Three years after homeless people on Oahu were first placed into market-rate, Housing First rental units, the state wants to add another $3 million to expand the concept to Kauai, Maui and Hawaii island starting in April.
Under the program, imported from mainland communities, landlords are assured of rent and a social service contact to call to address any problems with their tenants, who may be dealing with various issues that could include mental illness and substance abuse.
“There’s no Housing First on the neighbor islands,” said state homeless coordinator Scott Morishige. “We at least want to get it started on the neighbor islands.”
In the 2016 homeless census, Oahu’s homeless population increased by 37 people, representing a gain of less than 1 percent. At the same time, neighbor island homelessness grew by 12 percent on Hawaii island, 30 percent on Kauai and 1 percent on Maui, for a combined statewide homeless population of 7,620 people.
The current Housing First money for Oahu comes out of $12 million that the Legislature designated last year to address homelessness. But Gov. David Ige’s administration wants $3 million to keep the program running on Oahu and expand it across the state: $1.5 million for Oahu, $750,000 for Hawaii island, $510,000 for Maui and $240,000 for Kauai.
The state Department of Human Services on Feb. 10 issued a request for proposals that are due by March 10 to find agencies that would match homeless people with neighbor island landlords and property managers.
Ige and Mayor Kirk Caldwell teamed up in 2015 to plead with sometimes reluctant Oahu landlords to take a chance on renting to the homeless — and have since seen the number of willing landlords increase.
The idea can be attractive to landlords on two fronts, said Heather Pierucki, director of behavioral health at Helping Hands Hawaii, who personally has coaxed homeless people out of their Oahu encampments and into rental apartments.
Landlords get guaranteed rent and on-call help with any renters’ problems — while personally helping to reduce island homelessness, she said.
For landlords, Pierucki said, “there’s a practical component and a compassion component. They may see this need and they want to participate.”
On Oahu, separate Housing First programs run by the city and state found permanent homes for 196 people by June 2015. By the end of this year, 600 homeless people on Oahu are expected to be placed into Housing First rental units.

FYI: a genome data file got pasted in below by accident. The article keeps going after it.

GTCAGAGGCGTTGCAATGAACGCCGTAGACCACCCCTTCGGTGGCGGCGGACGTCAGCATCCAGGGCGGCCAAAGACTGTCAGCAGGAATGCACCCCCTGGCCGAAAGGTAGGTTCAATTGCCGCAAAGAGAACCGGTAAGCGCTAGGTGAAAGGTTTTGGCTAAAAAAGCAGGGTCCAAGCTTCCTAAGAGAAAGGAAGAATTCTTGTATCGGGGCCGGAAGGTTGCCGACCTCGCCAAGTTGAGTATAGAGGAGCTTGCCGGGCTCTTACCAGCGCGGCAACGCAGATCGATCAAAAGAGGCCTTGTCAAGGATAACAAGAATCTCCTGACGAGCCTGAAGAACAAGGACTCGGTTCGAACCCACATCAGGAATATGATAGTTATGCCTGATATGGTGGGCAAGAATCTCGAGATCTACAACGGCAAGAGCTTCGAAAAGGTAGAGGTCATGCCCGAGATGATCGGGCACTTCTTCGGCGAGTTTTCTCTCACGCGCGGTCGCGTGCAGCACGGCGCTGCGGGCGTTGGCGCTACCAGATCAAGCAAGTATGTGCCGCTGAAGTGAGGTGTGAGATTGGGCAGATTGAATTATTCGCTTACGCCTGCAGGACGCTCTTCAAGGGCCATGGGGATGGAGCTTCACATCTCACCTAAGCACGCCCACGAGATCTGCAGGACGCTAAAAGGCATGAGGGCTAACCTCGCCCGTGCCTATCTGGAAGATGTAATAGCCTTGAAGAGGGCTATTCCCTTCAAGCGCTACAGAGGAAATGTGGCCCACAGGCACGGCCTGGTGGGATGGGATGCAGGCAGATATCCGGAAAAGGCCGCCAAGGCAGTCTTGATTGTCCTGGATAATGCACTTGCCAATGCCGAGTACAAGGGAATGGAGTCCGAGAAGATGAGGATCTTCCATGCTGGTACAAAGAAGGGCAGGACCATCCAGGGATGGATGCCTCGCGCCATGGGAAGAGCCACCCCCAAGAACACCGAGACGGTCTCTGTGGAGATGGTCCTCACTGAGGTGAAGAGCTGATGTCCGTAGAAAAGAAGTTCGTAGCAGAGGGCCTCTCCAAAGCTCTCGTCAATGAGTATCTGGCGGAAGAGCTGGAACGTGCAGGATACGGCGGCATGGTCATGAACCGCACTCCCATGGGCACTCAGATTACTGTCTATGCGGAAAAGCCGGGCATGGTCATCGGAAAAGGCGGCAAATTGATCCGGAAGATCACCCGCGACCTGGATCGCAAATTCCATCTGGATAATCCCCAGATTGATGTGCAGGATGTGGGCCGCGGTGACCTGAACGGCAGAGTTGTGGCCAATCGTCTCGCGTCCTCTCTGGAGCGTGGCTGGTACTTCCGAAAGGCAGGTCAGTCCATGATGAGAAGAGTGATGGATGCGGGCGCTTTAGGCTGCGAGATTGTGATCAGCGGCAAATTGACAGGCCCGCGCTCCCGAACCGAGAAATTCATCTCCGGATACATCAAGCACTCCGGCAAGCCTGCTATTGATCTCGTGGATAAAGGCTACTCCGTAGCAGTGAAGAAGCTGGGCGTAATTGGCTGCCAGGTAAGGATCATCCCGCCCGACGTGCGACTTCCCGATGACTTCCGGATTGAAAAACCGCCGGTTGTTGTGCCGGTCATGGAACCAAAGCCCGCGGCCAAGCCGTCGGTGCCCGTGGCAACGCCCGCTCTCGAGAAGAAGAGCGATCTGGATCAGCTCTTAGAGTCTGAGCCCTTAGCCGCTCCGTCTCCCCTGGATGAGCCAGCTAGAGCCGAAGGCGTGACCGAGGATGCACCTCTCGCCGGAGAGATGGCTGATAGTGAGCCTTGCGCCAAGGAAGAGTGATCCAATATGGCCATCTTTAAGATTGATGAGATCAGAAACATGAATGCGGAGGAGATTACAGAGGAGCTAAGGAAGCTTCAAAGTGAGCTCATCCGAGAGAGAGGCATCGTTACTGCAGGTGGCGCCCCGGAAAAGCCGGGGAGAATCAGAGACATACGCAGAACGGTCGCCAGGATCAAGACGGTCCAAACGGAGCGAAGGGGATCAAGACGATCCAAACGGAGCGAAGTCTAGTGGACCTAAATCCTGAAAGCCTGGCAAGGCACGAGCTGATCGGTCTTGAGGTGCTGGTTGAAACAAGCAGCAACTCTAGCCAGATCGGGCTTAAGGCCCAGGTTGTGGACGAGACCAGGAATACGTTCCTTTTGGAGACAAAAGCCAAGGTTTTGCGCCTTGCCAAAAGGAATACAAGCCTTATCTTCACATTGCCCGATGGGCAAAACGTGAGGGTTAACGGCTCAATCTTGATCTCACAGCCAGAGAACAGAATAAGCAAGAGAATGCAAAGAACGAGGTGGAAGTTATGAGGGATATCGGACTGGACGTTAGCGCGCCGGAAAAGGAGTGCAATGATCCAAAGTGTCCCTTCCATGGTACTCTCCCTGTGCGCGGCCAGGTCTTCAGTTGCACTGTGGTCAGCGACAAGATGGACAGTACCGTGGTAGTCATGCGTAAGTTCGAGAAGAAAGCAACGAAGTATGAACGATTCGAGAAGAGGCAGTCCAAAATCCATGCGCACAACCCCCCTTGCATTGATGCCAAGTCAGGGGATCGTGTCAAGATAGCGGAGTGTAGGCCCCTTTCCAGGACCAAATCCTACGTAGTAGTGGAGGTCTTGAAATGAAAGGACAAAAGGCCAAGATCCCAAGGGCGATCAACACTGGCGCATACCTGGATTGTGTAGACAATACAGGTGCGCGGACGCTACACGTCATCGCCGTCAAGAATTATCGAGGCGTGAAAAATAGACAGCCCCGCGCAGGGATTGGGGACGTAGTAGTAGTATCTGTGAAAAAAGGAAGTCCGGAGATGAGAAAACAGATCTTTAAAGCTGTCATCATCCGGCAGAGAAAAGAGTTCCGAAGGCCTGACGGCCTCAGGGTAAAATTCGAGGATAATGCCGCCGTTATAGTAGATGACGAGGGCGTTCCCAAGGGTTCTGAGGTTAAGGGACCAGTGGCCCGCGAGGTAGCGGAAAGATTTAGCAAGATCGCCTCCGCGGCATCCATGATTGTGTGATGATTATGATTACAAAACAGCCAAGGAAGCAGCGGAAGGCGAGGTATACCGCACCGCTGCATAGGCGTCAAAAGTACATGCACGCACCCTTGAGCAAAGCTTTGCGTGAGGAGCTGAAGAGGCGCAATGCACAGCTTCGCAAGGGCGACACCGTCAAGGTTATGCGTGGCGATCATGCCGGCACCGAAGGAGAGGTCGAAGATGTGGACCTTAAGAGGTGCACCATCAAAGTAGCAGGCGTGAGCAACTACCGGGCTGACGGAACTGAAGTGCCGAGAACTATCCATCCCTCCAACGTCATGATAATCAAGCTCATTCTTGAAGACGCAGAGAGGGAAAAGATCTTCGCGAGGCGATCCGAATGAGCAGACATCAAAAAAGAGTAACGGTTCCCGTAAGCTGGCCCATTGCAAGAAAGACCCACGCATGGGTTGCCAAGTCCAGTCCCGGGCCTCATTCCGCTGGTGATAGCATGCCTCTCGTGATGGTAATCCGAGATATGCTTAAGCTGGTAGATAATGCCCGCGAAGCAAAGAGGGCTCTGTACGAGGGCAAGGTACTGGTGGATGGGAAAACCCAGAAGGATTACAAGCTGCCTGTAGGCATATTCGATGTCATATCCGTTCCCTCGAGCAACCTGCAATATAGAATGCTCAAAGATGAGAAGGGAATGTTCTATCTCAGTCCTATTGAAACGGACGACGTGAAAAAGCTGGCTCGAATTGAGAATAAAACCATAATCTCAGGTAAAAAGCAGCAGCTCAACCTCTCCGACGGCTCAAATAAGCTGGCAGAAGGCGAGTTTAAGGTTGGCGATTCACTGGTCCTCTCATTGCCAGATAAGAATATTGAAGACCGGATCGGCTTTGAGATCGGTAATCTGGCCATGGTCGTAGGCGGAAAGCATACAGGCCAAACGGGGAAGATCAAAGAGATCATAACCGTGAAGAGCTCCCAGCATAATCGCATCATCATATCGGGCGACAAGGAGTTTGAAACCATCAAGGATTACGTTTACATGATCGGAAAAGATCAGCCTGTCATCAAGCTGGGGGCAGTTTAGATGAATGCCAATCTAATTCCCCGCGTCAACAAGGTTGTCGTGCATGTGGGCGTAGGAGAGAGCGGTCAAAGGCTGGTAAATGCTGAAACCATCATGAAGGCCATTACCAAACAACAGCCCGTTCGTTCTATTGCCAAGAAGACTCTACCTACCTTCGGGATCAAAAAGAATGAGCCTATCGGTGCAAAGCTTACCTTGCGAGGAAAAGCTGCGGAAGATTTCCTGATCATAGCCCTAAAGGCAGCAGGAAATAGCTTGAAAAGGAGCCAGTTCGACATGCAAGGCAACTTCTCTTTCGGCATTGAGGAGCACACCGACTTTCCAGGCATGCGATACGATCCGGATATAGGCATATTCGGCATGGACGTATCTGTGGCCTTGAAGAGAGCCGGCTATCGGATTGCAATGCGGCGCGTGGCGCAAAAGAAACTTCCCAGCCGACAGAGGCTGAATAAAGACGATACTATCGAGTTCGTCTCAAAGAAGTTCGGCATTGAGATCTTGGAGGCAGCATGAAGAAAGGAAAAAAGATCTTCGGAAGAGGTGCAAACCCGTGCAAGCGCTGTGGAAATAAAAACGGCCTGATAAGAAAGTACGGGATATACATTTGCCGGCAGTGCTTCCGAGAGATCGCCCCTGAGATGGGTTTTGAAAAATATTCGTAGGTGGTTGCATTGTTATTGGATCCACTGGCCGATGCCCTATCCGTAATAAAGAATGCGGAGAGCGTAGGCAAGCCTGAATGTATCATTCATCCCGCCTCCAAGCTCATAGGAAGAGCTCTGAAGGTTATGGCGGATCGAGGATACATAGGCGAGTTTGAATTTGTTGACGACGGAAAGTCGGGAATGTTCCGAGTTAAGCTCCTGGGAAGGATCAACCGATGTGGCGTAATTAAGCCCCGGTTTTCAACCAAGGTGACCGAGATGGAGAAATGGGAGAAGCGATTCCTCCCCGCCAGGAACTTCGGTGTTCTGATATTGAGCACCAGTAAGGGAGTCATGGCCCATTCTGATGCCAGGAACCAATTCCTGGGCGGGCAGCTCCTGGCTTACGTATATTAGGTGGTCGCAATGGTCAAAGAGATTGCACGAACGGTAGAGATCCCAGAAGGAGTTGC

Under Housing First, federal vouchers pay the bulk of the rent, and tenants contribute 30 percent, often through their government benefits.
For Sims Santa Ana, 53, Housing First worked after 15 years living on the street.
“I had given up on life,” Santa Ana said in his one-bed, one-bath apartment in Kalihi which rents for $1,200. “I just gave up.”
Santa Ana, a 1981 Aiea High School graduate, had been working at an auto parts store in Pearl City and was living with the mother of his two then-young sons when they parted ways.
He moved out and into his 1963 Volkswagen bug, and lost his job because, he said, he simply gave up.
That began a spiral that included the back-to-back-to-back deaths of his father, brother and sister, and estrangement from his two sons, who no longer speak to him. Santa Ana also had been estranged from an older son and daughter from a previous relationship.
His problems increased after he got arrested for shoplifting and, because of prior arrests, was sent to prison for three years after he tried to steal Pokemon cards for his boys for Christmas.
“I just wanted to see the smile on their face,” Santa Ana said.
He said he suffered trauma during his three years inside the prison at Halawa, but did not go into details.
When he was released, Santa Ana eventually ended up in a tent at the growing Kapalama Canal homeless encampment that Caldwell shut down in 2015 with a fence and a ban on putting anything into the water.
When Santa Ana applied for food stamps and welfare benefits in 2014, which required a medical examination, he discovered that the voices he had been hearing in his head were the result of schizophrenia.
The diagnosis, after so many years, finally made sense.
“I knew I needed help,” Santa Ana said, “but I never knew where to go.”
After turning down repeated offers from social service outreach workers, something about Pierucki and her persistence finally nudged Santa Ana to move out of his tent along the canal.
Santa Ana’s first Housing First apartment in Kalihi didn’t work out when the landlord decided not to renew his one-year lease after Santa Ana repeatedly invited his homeless friends over.
But in his new apartment, Santa Ana said he has limited his friends’ visits and follows two basic rules: “Just keep the noise down and keep the house clean. Right now I’m learning about responsibility and wanting to live.”
April will mark his first anniversary in his new apartment.
Santa Ana has since reconciled with his oldest son and daughter and learned that he has three grandchildren. He’s even been entrusted to baby-sit them a few times.
But he remains estranged from the two sons he left when he broke up with their mother — the sons he said he stole Pokemon cards for, only to end up in prison.
They’re now young adults who Santa Ana said he believes are living in Kapolei.
Brushing away tears, Santa Ana said his message for them after all this time: “I’m just sorry I wasn’t there for them when they was young.”
And for lawmakers, landlords, medical professionals, social service workers and all of the others behind the scenes who changed the life of a chronically homeless person after 15 years on the street, Santa Ana has another message:
“I never believed there were people willing to help,” Santa Ana said. “I thought, ‘This for real or what?’ To this day I’m a believer, and I’m really thankful.”